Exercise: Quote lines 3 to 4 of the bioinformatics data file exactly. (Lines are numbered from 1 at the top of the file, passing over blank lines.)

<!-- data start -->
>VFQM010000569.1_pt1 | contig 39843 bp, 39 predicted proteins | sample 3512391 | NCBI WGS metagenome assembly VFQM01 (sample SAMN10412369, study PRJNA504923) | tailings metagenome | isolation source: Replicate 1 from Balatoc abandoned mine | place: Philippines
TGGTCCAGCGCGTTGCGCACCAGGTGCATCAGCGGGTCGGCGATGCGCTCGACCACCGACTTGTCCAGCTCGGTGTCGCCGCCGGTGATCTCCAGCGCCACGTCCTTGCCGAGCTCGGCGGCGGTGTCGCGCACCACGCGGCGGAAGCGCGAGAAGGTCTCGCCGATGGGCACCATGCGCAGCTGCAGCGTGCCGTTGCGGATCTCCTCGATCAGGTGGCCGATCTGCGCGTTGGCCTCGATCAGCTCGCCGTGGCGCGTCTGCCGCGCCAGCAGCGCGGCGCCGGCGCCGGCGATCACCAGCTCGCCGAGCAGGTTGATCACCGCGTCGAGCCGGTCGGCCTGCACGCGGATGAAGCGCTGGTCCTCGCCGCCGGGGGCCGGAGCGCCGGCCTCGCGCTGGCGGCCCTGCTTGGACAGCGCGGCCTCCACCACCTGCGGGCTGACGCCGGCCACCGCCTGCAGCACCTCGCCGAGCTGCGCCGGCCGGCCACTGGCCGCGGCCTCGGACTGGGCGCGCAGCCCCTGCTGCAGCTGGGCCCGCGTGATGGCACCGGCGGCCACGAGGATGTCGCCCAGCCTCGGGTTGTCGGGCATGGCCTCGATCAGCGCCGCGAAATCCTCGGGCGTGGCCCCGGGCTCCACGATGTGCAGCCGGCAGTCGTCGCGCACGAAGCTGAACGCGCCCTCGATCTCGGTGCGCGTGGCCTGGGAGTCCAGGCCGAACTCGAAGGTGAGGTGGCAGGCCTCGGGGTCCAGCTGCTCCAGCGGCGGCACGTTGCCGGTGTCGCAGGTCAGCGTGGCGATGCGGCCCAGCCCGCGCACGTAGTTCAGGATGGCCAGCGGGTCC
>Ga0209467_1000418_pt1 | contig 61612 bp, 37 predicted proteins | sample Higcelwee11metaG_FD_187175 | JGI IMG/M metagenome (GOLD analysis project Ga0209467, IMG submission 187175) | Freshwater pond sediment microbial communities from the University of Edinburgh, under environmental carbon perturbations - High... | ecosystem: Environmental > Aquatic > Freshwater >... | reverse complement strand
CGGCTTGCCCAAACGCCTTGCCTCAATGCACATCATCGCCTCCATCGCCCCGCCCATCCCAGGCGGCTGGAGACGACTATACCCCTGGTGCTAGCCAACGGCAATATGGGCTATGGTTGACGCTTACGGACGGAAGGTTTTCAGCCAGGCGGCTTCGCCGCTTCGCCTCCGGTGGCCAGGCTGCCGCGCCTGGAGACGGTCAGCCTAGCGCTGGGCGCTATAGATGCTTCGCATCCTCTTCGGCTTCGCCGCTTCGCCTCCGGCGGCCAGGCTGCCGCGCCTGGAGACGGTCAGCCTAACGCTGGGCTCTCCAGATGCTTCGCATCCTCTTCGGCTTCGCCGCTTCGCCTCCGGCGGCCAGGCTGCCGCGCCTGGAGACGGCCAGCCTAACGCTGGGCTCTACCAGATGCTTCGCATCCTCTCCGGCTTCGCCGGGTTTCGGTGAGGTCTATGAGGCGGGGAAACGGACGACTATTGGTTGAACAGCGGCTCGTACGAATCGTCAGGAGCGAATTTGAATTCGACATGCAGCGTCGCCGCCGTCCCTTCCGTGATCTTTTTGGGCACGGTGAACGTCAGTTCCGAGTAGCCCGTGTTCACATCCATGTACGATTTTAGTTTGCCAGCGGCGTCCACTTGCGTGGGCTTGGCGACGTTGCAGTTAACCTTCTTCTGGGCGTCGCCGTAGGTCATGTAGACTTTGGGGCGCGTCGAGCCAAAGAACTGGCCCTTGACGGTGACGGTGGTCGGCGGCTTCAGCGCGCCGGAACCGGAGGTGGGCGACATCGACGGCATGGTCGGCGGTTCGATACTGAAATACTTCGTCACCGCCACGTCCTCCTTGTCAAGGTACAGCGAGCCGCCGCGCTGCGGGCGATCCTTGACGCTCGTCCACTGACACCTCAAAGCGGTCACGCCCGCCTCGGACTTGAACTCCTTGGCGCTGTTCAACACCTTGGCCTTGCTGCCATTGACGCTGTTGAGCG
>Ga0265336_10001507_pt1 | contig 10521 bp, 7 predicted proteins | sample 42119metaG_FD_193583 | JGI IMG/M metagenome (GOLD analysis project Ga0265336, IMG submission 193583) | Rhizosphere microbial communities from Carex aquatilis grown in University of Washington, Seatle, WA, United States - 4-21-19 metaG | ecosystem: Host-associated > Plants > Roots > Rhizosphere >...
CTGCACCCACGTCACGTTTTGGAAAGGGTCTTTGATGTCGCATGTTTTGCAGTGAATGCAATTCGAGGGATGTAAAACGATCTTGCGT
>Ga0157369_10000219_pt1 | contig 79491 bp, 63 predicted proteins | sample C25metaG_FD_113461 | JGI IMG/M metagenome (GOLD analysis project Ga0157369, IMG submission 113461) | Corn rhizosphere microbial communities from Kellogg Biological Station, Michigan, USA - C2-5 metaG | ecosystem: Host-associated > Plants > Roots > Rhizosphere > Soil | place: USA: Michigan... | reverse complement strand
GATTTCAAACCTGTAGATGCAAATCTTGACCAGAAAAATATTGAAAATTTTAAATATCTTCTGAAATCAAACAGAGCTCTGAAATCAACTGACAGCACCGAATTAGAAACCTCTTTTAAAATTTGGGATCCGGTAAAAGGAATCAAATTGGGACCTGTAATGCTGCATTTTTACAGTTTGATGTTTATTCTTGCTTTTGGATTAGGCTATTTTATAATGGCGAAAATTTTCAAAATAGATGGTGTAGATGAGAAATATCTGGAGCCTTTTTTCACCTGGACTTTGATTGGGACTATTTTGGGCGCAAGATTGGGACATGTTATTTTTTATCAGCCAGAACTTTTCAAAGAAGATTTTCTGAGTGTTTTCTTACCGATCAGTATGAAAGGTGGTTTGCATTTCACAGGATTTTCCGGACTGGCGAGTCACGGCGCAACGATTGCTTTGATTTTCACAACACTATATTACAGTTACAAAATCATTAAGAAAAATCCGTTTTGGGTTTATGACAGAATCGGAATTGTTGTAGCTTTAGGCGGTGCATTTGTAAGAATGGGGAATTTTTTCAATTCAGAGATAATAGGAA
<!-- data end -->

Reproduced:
>Ga0209467_1000418_pt1 | contig 61612 bp, 37 predicted proteins | sample Higcelwee11metaG_FD_187175 | JGI IMG/M metagenome (GOLD analysis project Ga0209467, IMG submission 187175) | Freshwater pond sediment microbial communities from the University of Edinburgh, under environmental carbon perturbations - High... | ecosystem: Environmental > Aquatic > Freshwater >... | reverse complement strand
CGGCTTGCCCAAACGCCTTGCCTCAATGCACATCATCGCCTCCATCGCCCCGCCCATCCCAGGCGGCTGGAGACGACTATACCCCTGGTGCTAGCCAACGGCAATATGGGCTATGGTTGACGCTTACGGACGGAAGGTTTTCAGCCAGGCGGCTTCGCCGCTTCGCCTCCGGTGGCCAGGCTGCCGCGCCTGGAGACGGTCAGCCTAGCGCTGGGCGCTATAGATGCTTCGCATCCTCTTCGGCTTCGCCGCTTCGCCTCCGGCGGCCAGGCTGCCGCGCCTGGAGACGGTCAGCCTAACGCTGGGCTCTCCAGATGCTTCGCATCCTCTTCGGCTTCGCCGCTTCGCCTCCGGCGGCCAGGCTGCCGCGCCTGGAGACGGCCAGCCTAACGCTGGGCTCTACCAGATGCTTCGCATCCTCTCCGGCTTCGCCGGGTTTCGGTGAGGTCTATGAGGCGGGGAAACGGACGACTATTGGTTGAACAGCGGCTCGTACGAATCGTCAGGAGCGAATTTGAATTCGACATGCAGCGTCGCCGCCGTCCCTTCCGTGATCTTTTTGGGCACGGTGAACGTCAGTTCCGAGTAGCCCGTGTTCACATCCATGTACGATTTTAGTTTGCCAGCGGCGTCCACTTGCGTGGGCTTGGCGACGTTGCAGTTAACCTTCTTCTGGGCGTCGCCGTAGGTCATGTAGACTTTGGGGCGCGTCGAGCCAAAGAACTGGCCCTTGACGGTGACGGTGGTCGGCGGCTTCAGCGCGCCGGAACCGGAGGTGGGCGACATCGACGGCATGGTCGGCGGTTCGATACTGAAATACTTCGTCACCGCCACGTCCTCCTTGTCAAGGTACAGCGAGCCGCCGCGCTGCGGGCGATCCTTGACGCTCGTCCACTGACACCTCAAAGCGGTCACGCCCGCCTCGGACTTGAACTCCTTGGCGCTGTTCAACACCTTGGCCTTGCTGCCATTGACGCTGTTGAGCG